Responding to Bennett, PM assures that IDF soldiers ‘are not afraid of anyone’

Responding to claims by Education Minister Naftali Bennett, Prime Minister Benjamin Netanyahu tweets that “IDF soldiers are not afraid of anyone.”

The one line post comes after Bennett’s criticism of the army’s Military Advocate General, which he said helped prevent soldiers from carrying out their fighting duties.

During a speech earlier today in which he announced that his party would remain in the government, Bennett complained that the army was too concerned with the legalities of war to fight properly, saying, “We impose on our warriors legal and conceptual hoops” they must jump through. “Our warriors are more worried about the Military Advocate General than about [Hamas leader] Yahya Sinwar in Gaza.”

Despite Bennett’s folding, Kahlon predicts elections still forthcoming

Hours after Jewish Home ministers Naftali Bennett and Ayelet Shaked announced that they would remain in the government, Finance Minister Moshe Kahlon tells his Kulanu faction that he still does not believe the coalition will remain intact for much longer.

“It’s hard to believe the business will hold. Elections will be held in March,” he says.


With Bennett’s ultimatum dropped, PM says government will last another year

Prime Minister Benjamin Netanyahu tells his Likud faction that with the threat made by the Jewish Home party to bolt the coalition rescinded, he expects the government to last another year.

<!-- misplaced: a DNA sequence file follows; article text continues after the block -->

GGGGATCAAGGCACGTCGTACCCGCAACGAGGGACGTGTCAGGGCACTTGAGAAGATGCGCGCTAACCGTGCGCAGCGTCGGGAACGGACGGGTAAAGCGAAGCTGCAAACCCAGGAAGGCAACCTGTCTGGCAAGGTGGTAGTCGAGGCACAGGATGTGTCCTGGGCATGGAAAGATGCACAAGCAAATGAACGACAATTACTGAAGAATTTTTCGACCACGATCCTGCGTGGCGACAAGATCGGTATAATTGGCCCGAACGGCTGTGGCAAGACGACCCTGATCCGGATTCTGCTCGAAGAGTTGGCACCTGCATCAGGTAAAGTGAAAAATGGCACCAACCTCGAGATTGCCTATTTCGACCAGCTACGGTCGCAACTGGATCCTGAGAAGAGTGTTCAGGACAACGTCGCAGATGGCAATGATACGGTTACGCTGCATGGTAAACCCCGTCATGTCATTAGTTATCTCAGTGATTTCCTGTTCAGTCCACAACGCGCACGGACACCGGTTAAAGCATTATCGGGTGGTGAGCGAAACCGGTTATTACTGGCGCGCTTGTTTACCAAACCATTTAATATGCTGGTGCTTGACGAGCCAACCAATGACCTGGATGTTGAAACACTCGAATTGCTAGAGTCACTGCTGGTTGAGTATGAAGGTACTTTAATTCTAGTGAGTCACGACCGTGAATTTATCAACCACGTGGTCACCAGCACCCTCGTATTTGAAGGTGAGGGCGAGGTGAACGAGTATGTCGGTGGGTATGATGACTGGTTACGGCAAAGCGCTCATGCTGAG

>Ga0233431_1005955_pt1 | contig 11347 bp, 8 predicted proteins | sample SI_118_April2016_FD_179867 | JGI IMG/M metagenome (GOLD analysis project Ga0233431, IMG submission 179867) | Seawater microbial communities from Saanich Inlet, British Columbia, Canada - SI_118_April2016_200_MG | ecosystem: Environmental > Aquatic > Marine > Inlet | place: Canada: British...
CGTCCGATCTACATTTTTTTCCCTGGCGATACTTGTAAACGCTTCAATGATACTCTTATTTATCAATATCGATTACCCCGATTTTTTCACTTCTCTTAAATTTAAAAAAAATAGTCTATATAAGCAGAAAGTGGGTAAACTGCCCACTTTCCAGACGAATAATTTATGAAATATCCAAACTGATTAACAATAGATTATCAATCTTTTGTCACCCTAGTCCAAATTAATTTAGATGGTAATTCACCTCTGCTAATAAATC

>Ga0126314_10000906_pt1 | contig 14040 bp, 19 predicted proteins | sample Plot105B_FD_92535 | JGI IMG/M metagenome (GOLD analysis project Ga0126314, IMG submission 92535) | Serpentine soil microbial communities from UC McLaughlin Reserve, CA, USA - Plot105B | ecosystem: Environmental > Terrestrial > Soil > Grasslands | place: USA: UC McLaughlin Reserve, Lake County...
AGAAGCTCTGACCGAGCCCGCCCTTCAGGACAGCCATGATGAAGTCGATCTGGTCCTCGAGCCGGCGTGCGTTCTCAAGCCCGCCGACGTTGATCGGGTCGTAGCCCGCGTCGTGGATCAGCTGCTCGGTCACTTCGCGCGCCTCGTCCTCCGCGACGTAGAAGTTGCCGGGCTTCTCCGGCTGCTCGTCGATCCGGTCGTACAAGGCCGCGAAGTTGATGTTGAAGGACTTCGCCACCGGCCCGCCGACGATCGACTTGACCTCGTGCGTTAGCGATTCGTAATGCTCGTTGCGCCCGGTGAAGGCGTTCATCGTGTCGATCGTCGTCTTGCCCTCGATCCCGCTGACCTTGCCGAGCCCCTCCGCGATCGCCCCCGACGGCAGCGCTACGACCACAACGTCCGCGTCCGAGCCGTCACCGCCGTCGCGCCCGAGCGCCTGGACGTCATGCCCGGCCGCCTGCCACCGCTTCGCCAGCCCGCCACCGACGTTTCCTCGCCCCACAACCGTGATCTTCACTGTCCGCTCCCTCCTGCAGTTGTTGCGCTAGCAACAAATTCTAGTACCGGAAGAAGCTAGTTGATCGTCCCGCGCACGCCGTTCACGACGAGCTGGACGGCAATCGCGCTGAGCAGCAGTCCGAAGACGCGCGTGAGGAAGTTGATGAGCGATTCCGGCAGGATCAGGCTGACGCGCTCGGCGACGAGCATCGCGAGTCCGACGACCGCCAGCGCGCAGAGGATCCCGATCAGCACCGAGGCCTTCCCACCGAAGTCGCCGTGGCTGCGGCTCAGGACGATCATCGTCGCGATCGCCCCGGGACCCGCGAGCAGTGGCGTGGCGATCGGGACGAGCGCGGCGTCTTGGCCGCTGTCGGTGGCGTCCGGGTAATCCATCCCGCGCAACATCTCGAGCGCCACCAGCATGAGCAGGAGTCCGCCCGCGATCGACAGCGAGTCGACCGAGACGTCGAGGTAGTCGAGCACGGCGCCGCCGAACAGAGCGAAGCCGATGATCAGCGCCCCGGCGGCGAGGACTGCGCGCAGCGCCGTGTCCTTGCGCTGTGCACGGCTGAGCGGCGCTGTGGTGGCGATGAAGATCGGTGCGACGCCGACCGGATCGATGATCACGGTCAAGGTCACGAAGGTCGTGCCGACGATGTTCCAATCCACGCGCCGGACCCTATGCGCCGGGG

“I spoke with the leaders of the coalition parties, and I am happy to see that my efforts have borne fruit. We have a whole year with a lot to do,” he says.

“But in order to continue together we must show coalition discipline — no one can go rogue. Cabinet meetings must not become a tool for leaks and political slurs,” he adds.

PM assures faction, supporters that he’s not going anywhere

In a brief but emphatic speech to lawmakers and cheering party activists, Netanyahu says that he is not going anywhere soon.

“I don’t need others to protect me. I protect. I protect this country, I protect the security, I protect our children,” the prime minister says. “There has never been a prime minister who has faced so many pressures and has stood up to them. Others would have run away. It won’t happen with me.”

— Raoul Wootliff

PM assures party that Beduin hamlet will be demolished ‘very soon’

Prime Minister Benjamin Netanyahu assures his Likud party that the central West Bank Beduin hamlet of Khan al-Ahmar will be demolished, though he refuses to say when.

“Khan al-Ahmar will be demolished very soon. I will not tell you when, but we are preparing for it,” he says.


British FM in Iran for talks on Yemen, prisoners

British Foreign Secretary Jeremy Hunt is visiting Iran for the first time for talks about the conflict in Yemen and freeing UK nationals held in Iranian jails.